The Jammu and Kashmir Bank declared its audited financials for the quarter and financial year ended March 2017 today by posting an operating profit of Rs. 276.37 Cr for the quarter and Rs 1294.34 Cr for the financial year. The bank however, ended the year with a net loss of Rs. 1632.28 Cr primarily due to provisions made against bad debts to the tune of Rs. 2115.93 Cr.
However, the net NPA of the bank improved by 112 basis points during the period to end at 4.87 pc and the Net Interest Margin improved to 3.50 pc from 2.99 pc reported in last quarter. The total business of the bank crossed Rs 1.22 lac Cr registering an increase of Rs. 2700 Cr over the last year.
In line with the guidance given to the market by Chairman & CEO Parvez Ahmad, on assuming charge in October 2016, about consolidation and strengthening of the Bank’s Balance Sheet, the focus during the last three quarters has been on reinforcing fundamental strengths which formed the core of the Bank in the yesteryears. Recognition of the stress in the asset book and making adequate provisions thereof which also covered shortage of provisions of previous periods was preferred over reflection of profits.
The strategy of instilling transparency and faith in the system adopted by the new regime by focusing on increased provision coverage of bad debts despite stress on the bottom-line of the Bank in the short-run was fully adhered to.
The Chairman & CEO asserted that the system is fairly cleansed now and with the levels of provisions made during the year, balance sheet expansion in a sustainable manner with decent return on the equity will be assured from FY 2018 and onwards.
Commenting on the numbers, the Chairman & CEO clarified that the requirement of provisions for incremental NPAs recognized during the year would be substantially less than what the Bank actually provided for during the year.
A sizable portion of the total provisions of Rs. 2800 Cr (excluding provision for tax) made during the year were necessitated by the shortfall in provisions of previous periods which were the reason for the Bank recording a negative bottom-line for the first-time in a long history. The Provision Coverage Ratio of the Bank as a result of this accelerated provisioning, has improved to 67 pc after touching a low of 50 pc in June 2016. The Standard Loan Book and Investment Book of the Bank is mostly high rated and the woes of asset quality issues in this portfolio are assumed to be passé.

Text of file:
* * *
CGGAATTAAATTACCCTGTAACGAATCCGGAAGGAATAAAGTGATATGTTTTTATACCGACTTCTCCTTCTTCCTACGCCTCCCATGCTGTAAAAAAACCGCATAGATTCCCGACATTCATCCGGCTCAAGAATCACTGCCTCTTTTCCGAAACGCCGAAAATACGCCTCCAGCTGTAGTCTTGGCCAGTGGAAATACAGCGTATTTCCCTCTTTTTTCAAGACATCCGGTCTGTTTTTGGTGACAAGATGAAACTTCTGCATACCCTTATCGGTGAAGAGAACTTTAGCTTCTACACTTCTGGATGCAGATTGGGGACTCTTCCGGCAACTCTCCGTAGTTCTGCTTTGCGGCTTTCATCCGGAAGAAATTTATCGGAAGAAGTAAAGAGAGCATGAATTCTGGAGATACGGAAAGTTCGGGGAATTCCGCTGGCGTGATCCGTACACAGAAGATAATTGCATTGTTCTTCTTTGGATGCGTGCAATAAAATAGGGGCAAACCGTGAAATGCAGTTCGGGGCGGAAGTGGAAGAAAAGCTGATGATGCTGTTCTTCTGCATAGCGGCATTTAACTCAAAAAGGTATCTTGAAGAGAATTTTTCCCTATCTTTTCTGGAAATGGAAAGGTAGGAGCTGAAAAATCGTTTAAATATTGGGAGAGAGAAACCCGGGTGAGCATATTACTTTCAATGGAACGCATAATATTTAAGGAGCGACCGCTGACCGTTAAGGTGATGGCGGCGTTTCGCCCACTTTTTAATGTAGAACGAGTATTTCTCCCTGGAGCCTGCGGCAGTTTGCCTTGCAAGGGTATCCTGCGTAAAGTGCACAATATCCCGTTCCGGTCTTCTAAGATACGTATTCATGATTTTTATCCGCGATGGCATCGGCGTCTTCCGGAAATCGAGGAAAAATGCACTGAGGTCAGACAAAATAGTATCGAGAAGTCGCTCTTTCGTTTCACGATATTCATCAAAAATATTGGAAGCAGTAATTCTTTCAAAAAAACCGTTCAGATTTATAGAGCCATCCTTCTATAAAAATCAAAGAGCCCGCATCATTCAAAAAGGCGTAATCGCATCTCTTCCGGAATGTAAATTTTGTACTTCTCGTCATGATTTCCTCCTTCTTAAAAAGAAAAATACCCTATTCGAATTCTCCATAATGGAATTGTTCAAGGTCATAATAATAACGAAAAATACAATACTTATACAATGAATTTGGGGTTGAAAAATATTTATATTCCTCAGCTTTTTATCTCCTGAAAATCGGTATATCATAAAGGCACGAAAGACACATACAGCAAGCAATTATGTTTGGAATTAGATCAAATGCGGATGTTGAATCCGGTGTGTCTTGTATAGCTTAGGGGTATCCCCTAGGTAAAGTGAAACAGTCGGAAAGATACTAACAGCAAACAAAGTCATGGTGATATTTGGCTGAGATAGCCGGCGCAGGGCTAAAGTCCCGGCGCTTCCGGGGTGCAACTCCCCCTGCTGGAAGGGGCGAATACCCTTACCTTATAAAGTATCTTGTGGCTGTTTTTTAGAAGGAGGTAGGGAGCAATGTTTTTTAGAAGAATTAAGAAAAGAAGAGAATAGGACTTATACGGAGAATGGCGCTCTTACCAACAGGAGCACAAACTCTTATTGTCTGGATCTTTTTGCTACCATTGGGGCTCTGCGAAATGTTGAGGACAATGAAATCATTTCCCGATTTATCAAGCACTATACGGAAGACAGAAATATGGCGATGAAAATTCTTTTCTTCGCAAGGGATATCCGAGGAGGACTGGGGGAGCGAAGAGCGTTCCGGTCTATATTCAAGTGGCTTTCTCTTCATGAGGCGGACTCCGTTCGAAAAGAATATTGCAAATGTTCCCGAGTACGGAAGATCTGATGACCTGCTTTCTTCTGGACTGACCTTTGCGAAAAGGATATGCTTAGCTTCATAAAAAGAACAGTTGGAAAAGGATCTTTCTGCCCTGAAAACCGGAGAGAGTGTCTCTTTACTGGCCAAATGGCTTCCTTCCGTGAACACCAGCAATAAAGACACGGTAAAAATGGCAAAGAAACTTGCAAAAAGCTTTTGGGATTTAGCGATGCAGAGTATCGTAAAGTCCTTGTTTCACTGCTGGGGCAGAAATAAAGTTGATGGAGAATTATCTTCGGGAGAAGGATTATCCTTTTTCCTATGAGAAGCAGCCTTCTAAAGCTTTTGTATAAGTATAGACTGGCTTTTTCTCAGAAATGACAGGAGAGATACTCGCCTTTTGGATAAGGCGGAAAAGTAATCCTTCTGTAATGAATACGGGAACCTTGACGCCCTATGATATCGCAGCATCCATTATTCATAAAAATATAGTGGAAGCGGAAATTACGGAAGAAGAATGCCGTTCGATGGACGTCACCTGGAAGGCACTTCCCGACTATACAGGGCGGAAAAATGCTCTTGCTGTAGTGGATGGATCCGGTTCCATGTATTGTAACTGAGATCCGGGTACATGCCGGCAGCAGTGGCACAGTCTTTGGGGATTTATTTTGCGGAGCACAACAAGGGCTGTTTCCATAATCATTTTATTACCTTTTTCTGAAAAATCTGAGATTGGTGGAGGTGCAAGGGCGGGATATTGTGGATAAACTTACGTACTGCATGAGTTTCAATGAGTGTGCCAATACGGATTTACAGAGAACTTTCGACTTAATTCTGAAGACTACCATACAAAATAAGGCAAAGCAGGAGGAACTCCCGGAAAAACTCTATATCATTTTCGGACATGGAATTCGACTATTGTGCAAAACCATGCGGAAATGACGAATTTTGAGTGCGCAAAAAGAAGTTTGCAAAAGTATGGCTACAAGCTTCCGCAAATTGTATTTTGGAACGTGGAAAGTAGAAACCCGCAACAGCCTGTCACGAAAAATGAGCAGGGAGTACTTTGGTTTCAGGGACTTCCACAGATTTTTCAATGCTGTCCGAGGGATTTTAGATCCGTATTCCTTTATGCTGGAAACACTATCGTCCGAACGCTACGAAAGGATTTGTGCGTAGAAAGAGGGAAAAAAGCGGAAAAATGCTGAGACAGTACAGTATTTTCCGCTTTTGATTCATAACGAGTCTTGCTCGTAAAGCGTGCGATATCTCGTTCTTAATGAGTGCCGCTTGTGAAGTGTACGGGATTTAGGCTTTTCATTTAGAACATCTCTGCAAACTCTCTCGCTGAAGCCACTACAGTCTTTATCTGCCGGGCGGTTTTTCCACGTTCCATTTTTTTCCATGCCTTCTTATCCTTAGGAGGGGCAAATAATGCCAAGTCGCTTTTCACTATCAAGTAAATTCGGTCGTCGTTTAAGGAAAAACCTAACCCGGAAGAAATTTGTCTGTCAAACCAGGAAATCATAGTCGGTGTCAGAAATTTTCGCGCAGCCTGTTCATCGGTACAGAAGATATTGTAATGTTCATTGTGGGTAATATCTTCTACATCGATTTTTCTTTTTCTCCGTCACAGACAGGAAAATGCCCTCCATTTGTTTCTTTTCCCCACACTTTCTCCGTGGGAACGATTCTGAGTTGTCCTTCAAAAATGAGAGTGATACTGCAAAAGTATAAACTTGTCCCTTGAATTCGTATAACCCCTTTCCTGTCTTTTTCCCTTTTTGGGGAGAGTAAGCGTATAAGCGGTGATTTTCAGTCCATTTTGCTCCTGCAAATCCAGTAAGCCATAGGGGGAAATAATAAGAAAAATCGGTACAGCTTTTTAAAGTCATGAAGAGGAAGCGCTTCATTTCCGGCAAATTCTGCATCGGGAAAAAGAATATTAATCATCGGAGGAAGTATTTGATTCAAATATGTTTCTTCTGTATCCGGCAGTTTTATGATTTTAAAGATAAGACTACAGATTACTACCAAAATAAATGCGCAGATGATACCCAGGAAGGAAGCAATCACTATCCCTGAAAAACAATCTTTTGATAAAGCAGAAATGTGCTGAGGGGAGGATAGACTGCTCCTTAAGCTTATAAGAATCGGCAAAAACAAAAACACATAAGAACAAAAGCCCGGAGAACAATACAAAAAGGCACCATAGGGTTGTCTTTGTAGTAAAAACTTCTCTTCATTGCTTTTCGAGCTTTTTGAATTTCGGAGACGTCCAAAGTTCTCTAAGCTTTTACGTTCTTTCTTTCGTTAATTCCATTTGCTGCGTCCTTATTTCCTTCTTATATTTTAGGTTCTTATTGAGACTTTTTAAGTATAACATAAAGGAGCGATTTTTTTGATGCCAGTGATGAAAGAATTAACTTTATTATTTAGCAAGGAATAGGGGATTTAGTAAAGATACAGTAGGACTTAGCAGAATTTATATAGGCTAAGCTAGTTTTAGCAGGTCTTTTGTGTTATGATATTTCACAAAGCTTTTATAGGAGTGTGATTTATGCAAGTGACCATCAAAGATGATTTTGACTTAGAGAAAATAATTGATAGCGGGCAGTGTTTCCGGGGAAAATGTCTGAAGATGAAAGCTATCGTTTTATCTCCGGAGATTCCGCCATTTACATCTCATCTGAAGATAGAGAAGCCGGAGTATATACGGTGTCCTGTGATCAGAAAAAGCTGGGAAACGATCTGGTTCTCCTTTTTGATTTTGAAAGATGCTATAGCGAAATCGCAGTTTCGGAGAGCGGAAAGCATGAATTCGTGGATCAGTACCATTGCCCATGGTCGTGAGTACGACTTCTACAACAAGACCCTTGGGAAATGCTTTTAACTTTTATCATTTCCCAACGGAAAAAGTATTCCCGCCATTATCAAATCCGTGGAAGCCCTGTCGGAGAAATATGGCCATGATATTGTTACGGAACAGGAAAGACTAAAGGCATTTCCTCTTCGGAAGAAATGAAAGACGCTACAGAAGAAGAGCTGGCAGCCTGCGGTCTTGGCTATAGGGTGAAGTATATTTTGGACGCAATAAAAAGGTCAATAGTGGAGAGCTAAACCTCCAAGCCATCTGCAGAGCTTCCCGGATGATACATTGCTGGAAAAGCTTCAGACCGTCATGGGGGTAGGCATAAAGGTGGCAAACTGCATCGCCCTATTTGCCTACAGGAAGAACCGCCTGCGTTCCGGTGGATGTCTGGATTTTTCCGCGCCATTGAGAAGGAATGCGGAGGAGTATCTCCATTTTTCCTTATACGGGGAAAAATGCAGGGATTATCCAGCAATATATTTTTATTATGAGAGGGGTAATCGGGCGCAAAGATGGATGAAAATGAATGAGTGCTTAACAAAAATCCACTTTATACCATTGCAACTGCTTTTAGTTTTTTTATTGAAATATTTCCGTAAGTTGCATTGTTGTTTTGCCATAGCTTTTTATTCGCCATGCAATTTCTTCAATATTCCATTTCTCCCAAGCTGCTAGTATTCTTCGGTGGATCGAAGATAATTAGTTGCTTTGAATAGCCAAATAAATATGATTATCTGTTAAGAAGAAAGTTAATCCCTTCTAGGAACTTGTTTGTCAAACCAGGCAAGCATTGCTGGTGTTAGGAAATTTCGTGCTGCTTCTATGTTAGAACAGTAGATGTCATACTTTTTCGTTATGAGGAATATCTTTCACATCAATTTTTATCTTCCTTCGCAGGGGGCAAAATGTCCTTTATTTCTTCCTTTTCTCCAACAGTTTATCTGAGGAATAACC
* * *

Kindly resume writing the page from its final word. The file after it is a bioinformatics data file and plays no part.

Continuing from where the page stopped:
The year 2016-17 was unusual in more ways than one and there were several reasons that impacted the business growth of the Bank. The civil unrest for a prolonged period in the J&K State, resource-intensive initiatives of Demonetization and Rehabilitation / Restructuring of loan accounts in J&K and the Bank’s conscious decision of consolidation were the reasons for muted business growth. Notwithstanding all these odds, the Bank recorded deposit growth of 4% and gross advances growth of 2% during the year.
Silver linings emerging due to proper liability management and management’s decision of non-rollover of high-cost bulk deposits are reflected in CASA ratio of the Bank improving to 51.7 pc as on March 2017 from 44.1 pc a year ago though this was partly aided by demonetization. The Bank is operating with a better than industry-average NIM of 3.4 pc which is bound to improve further going forward. Credit growth of 11 pc during the fourth quarter is an encouraging sign of growth momentum setting in.
Reorganization and creation of a dedicated Impaired Assets Portfolio Management vertical too has started yielding encouraging results with substantial improvement in reduction/recovery of bad loans to the tune of Rs. 355 Cr during the fourth quarter of FY’17 taking the overall reduction/recovery during the year to an unprecedented Rs 800 Cr almost double the recovery affected during the previous FY.
Bank’s superior franchise in its home state as evidenced by its dominant market share of over 60 pc in loans and deposits continues and is expected to be reinforced further with adoption of a plan based strategy of outgrowing the market. The state contributes about half of the loan portfolio, 85 pc of overall deposits and 92 pc of CASA deposits of the Bank.
The State government being the promoter and major stake holder is committed to support the envisaged growth plans of the Bank by augmenting its capital base. Preferential allotment of equity shares for second tranche of infusion of Rs. 282 Cr by the State Government has already been approved. Proportionate amount of capital raising from public/institutions has also been approved by the Board of Directors of the Bank in addition to raising of Basel III compliant T2 bonds worth Rs. 1000 Cr. The capital augmentation through such infusion and envisaged retained earnings over the ensuing periods shall help in complying with the regulatory capital adequacy requirement and support envisioned credit growth.
The Bank has also roped in professional consultants for drawing a medium-term business plan with strategy for achieving the targeted goals, suggesting re-engineering of business processes focusing on improving efficiency and cutting wastages, ensuring high level of regulatory compliances and realigning HR policies to support the business plan achievement.
All these initiatives are expected to yield rich dividends and fructify into financial performance worth showcasing.